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The Future of Offsets Just Got Brighter

Yesterday the California cap-and-trade program hit another milestone. The American Carbon Registry, an approved Offset Project Registry, issued the first compliance offset credits, a significant breakthrough because these offset credits are the first ones that can be used by California companies to comply with the requirements of AB 32, California's greenhouse gas law. The credits were issued for a refrigerant destruction project which collected refrigerants from residential, commercial, and industrial sources. While these gases came from a variety of geographic areas, a significant amount came from California sources like kitchens, garages, basements, and attics.

This is the first of many goals we expect from the offset market in 2013.  Earlier this year, the California Air Resources Board (ARB) planted a seed when it launched a process to develop a carbon offset protocol for rice growers. California is the second-largest rice growing region in the U.S., and the ground that is being plowed here, both literally and figuratively, will set the stage for the development of future agricultural offset protocols across the country with practices such as fertilizer management for lettuce and corn.

As the largest uncapped sector under the cap-and-trade program, agriculture represents a major potential to reduce near-term greenhouse gas emissions.  Unlike refrigerants, offsets generated by agriculture are perennial and a grower can get a long-term income stream for their practices. Because the U.S. has more than 442 million acres of cropland, agriculture has many opportunities to reduce greenhouse gases.

EDF's research and pilots have demonstrated that it is possible to reduce greenhouse gas emissions, decrease input costs, maintain yields, and generate revenue – all at the same time – creating a win-win for both farmers and the environment.

Consider this: If just 5% of U.S. agricultural land were able to reduce or sequester half a ton of CO2e per acre, more than 11 million tons could be reduced – equivalent to taking more than 2 million cars off the road for a year.  By approving the rice offset protocol this fall, the ARB will take the first step toward unleashing this potential.

Also posted in Cap and trade, Climate, Ecosystem Services, Global Warming Solutions Act: AB 32, Offsets, Sustainable Agriculture| Comments closed

A Blueprint for Advancing California’s Strong Leadership on Global Climate Change

A key reason California has become a global leader on climate change is its ability to successfully adopt the Global Warming Solutions Act, the state’s climate law that uses market-based tools to significantly reduce the state’s greenhouse gas emission levels.

A group of tropical forest experts has now presented a blueprint for how California can secure significantly more reductions in global warming pollution than the law requires, while keeping pollution control costs down and helping stop the catastrophe of tropical deforestation.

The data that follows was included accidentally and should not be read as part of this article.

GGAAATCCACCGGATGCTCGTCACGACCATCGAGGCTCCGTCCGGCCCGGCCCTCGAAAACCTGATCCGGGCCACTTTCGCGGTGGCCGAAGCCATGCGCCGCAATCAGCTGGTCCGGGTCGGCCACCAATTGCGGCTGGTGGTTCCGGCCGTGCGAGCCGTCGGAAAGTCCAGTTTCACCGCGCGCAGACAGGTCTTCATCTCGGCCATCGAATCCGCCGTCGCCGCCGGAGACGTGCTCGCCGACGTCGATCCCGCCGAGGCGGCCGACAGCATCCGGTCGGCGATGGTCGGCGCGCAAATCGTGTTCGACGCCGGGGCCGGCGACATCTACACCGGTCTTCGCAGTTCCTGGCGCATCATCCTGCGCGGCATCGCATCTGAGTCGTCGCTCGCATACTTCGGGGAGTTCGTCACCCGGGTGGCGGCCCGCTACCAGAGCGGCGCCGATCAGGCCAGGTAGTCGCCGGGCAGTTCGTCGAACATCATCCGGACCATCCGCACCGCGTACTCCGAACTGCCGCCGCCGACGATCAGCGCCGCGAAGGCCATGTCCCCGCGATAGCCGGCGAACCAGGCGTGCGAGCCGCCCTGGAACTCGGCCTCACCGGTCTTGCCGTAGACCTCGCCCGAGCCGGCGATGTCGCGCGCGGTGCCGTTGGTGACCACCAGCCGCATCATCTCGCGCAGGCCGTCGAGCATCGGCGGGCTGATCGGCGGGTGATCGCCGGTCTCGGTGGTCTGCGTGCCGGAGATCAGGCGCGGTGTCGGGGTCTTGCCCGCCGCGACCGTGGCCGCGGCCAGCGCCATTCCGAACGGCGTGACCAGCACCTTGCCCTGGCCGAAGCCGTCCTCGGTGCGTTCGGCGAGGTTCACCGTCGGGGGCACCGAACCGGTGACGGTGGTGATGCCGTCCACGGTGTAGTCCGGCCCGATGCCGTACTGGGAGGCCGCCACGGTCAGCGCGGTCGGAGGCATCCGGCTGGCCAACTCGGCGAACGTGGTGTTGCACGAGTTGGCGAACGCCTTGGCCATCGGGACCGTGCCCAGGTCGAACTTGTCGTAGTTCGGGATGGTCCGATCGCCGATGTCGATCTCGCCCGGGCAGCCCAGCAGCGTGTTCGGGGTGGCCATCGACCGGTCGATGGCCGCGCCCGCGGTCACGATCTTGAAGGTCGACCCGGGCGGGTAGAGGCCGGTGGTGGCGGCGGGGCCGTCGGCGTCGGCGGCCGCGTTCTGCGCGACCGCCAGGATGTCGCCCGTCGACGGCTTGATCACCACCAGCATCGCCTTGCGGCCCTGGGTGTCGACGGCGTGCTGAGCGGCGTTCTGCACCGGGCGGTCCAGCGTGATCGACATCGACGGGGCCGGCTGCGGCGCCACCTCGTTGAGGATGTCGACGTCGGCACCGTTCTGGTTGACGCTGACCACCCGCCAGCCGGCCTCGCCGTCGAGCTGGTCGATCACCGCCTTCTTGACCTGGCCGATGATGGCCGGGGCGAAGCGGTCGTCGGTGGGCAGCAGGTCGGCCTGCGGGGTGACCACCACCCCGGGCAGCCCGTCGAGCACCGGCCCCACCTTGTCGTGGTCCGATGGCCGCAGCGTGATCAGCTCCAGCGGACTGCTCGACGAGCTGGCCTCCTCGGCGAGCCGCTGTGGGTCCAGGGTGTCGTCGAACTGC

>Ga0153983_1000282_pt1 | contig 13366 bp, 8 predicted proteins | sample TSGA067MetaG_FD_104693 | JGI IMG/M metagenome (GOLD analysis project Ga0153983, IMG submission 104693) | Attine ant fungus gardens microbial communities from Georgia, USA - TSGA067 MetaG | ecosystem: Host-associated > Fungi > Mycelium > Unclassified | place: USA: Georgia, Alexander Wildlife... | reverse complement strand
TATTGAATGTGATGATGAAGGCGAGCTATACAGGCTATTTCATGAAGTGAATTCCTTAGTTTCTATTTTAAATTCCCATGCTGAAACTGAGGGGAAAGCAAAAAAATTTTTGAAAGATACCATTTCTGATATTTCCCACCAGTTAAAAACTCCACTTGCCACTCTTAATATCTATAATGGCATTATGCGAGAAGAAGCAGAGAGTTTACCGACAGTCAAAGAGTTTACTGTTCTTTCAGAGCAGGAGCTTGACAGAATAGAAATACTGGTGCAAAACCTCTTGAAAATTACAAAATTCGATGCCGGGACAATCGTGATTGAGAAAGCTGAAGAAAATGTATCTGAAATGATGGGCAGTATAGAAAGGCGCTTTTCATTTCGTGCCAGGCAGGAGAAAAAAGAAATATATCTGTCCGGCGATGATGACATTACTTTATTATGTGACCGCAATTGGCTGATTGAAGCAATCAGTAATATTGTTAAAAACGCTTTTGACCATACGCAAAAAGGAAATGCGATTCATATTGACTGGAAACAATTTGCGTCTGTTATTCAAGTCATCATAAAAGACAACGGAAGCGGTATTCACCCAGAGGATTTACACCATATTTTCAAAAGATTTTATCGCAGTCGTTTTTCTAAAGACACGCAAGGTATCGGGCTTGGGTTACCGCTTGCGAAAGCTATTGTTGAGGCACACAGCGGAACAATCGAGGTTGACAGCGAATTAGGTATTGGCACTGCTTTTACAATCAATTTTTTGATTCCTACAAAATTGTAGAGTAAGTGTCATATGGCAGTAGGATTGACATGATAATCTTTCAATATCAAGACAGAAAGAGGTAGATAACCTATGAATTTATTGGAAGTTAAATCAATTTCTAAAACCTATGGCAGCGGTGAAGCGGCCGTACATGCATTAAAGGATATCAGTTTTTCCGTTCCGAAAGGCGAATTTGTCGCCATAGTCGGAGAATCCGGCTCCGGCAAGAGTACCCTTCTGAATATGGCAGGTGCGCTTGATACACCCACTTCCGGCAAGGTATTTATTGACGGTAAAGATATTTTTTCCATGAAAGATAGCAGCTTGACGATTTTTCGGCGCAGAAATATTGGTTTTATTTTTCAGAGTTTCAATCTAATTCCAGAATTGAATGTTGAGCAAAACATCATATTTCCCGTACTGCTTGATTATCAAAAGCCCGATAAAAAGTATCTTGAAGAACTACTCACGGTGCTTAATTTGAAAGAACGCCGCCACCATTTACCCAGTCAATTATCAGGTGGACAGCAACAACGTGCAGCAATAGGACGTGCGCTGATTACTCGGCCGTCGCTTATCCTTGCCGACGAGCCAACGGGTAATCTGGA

California is widely recognized as the major first mover in the United States on climate change, but tropical states and countries are making strong progress in stopping climate change, too. Brazil and Amazon states have reduced emissions from cutting and burning the Amazon forest by about 2.2 billion tons of carbon since 2005, making Brazil the world leader in curbing climate change pollution.

Research has shown that government policies played a big role in this major achievement. But so far this success in reducing deforestation has been entirely from government “command-and-control;” promised economic incentives for reducing deforestation haven’t materialized.  Pushback from ranchers against environmental law enforcement and the officially recognized indigenous territories and protected areas that cover an area four times the size of California have weakened critical environmental legislation.

Brazil and the Amazon states will continue to reach their ambitious deforestation reduction targets, at least for the next few years, but deforestation rates recently appear to be edging upward.

California now has an opportunity to send a powerful signal that forests in the Amazon – and ultimately elsewhere – can be worth more alive than dead by partnering with sustainable development leaders outside the United States.

Since state-wide, or “jurisdictional,” reductions in deforestation and forest degradation are large in scale and relatively low-cost, it’s critical that well-governed and effective pollution control programs from early movers, like the state of Acre, Brazil, are recognized by California’s carbon market. Ultimately, this can help California control costs, while giving these environmental leaders the sign they need to keep deforestation under control.

 

REDD Offsets Working Group report

The REDD Offsets Working Group (ROW), along with observers from the governments of California, Acre and Chiapas, Mexico, calls for the Golden State to allow limited amounts of carbon credits from Reducing Deforestation and Forest Degradation (REDD+) into its carbon market, but only from states that can show that they have reduced deforestation state-wide and below historical levels.

The ROW report: Recommendations to Conserve Tropical Rainforests, Protect Local Communities, and Reduce State-Wide Greenhouse Gas Emissions" recommends: